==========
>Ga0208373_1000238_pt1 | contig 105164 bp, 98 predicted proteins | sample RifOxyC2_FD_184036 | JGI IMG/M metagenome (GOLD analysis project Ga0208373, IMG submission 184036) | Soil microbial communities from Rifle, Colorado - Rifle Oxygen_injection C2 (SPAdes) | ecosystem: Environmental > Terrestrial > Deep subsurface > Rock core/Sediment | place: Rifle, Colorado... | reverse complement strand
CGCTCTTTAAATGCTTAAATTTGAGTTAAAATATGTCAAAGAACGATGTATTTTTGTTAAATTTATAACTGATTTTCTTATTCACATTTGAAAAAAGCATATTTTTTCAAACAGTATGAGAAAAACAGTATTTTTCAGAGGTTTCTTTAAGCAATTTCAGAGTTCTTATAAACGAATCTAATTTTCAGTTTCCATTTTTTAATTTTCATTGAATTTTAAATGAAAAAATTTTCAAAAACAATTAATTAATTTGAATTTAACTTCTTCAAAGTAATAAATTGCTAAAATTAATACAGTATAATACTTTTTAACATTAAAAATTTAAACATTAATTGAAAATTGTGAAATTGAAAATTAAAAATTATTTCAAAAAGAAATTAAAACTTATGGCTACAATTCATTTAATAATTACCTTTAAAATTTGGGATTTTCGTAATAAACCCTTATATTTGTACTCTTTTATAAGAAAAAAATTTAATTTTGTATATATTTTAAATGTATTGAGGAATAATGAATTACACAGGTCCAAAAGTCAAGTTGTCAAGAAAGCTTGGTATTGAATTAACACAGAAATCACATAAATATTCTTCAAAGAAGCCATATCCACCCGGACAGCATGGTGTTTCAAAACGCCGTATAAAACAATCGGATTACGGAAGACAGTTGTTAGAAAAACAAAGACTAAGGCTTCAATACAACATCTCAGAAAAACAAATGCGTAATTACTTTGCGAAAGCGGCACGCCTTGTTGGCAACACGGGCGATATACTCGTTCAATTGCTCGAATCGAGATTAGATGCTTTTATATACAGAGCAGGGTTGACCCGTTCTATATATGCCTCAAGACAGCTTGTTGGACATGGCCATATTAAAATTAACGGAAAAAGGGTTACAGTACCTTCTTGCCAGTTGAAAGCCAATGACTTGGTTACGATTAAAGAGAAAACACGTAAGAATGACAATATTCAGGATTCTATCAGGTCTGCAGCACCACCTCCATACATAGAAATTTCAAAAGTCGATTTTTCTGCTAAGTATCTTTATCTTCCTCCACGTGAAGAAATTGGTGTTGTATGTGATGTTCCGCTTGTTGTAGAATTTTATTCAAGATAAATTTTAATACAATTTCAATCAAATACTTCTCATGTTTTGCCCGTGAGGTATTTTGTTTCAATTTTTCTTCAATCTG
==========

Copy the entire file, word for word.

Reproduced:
>Ga0208373_1000238_pt1 | contig 105164 bp, 98 predicted proteins | sample RifOxyC2_FD_184036 | JGI IMG/M metagenome (GOLD analysis project Ga0208373, IMG submission 184036) | Soil microbial communities from Rifle, Colorado - Rifle Oxygen_injection C2 (SPAdes) | ecosystem: Environmental > Terrestrial > Deep subsurface > Rock core/Sediment | place: Rifle, Colorado... | reverse complement strand
CGCTCTTTAAATGCTTAAATTTGAGTTAAAATATGTCAAAGAACGATGTATTTTTGTTAAATTTATAACTGATTTTCTTATTCACATTTGAAAAAAGCATATTTTTTCAAACAGTATGAGAAAAACAGTATTTTTCAGAGGTTTCTTTAAGCAATTTCAGAGTTCTTATAAACGAATCTAATTTTCAGTTTCCATTTTTTAATTTTCATTGAATTTTAAATGAAAAAATTTTCAAAAACAATTAATTAATTTGAATTTAACTTCTTCAAAGTAATAAATTGCTAAAATTAATACAGTATAATACTTTTTAACATTAAAAATTTAAACATTAATTGAAAATTGTGAAATTGAAAATTAAAAATTATTTCAAAAAGAAATTAAAACTTATGGCTACAATTCATTTAATAATTACCTTTAAAATTTGGGATTTTCGTAATAAACCCTTATATTTGTACTCTTTTATAAGAAAAAAATTTAATTTTGTATATATTTTAAATGTATTGAGGAATAATGAATTACACAGGTCCAAAAGTCAAGTTGTCAAGAAAGCTTGGTATTGAATTAACACAGAAATCACATAAATATTCTTCAAAGAAGCCATATCCACCCGGACAGCATGGTGTTTCAAAACGCCGTATAAAACAATCGGATTACGGAAGACAGTTGTTAGAAAAACAAAGACTAAGGCTTCAATACAACATCTCAGAAAAACAAATGCGTAATTACTTTGCGAAAGCGGCACGCCTTGTTGGCAACACGGGCGATATACTCGTTCAATTGCTCGAATCGAGATTAGATGCTTTTATATACAGAGCAGGGTTGACCCGTTCTATATATGCCTCAAGACAGCTTGTTGGACATGGCCATATTAAAATTAACGGAAAAAGGGTTACAGTACCTTCTTGCCAGTTGAAAGCCAATGACTTGGTTACGATTAAAGAGAAAACACGTAAGAATGACAATATTCAGGATTCTATCAGGTCTGCAGCACCACCTCCATACATAGAAATTTCAAAAGTCGATTTTTCTGCTAAGTATCTTTATCTTCCTCCACGTGAAGAAATTGGTGTTGTATGTGATGTTCCGCTTGTTGTAGAATTTTATTCAAGATAAATTTTAATACAATTTCAATCAAATACTTCTCATGTTTTGCCCGTGAGGTATTTTGTTTCAATTTTTCTTCAATCTG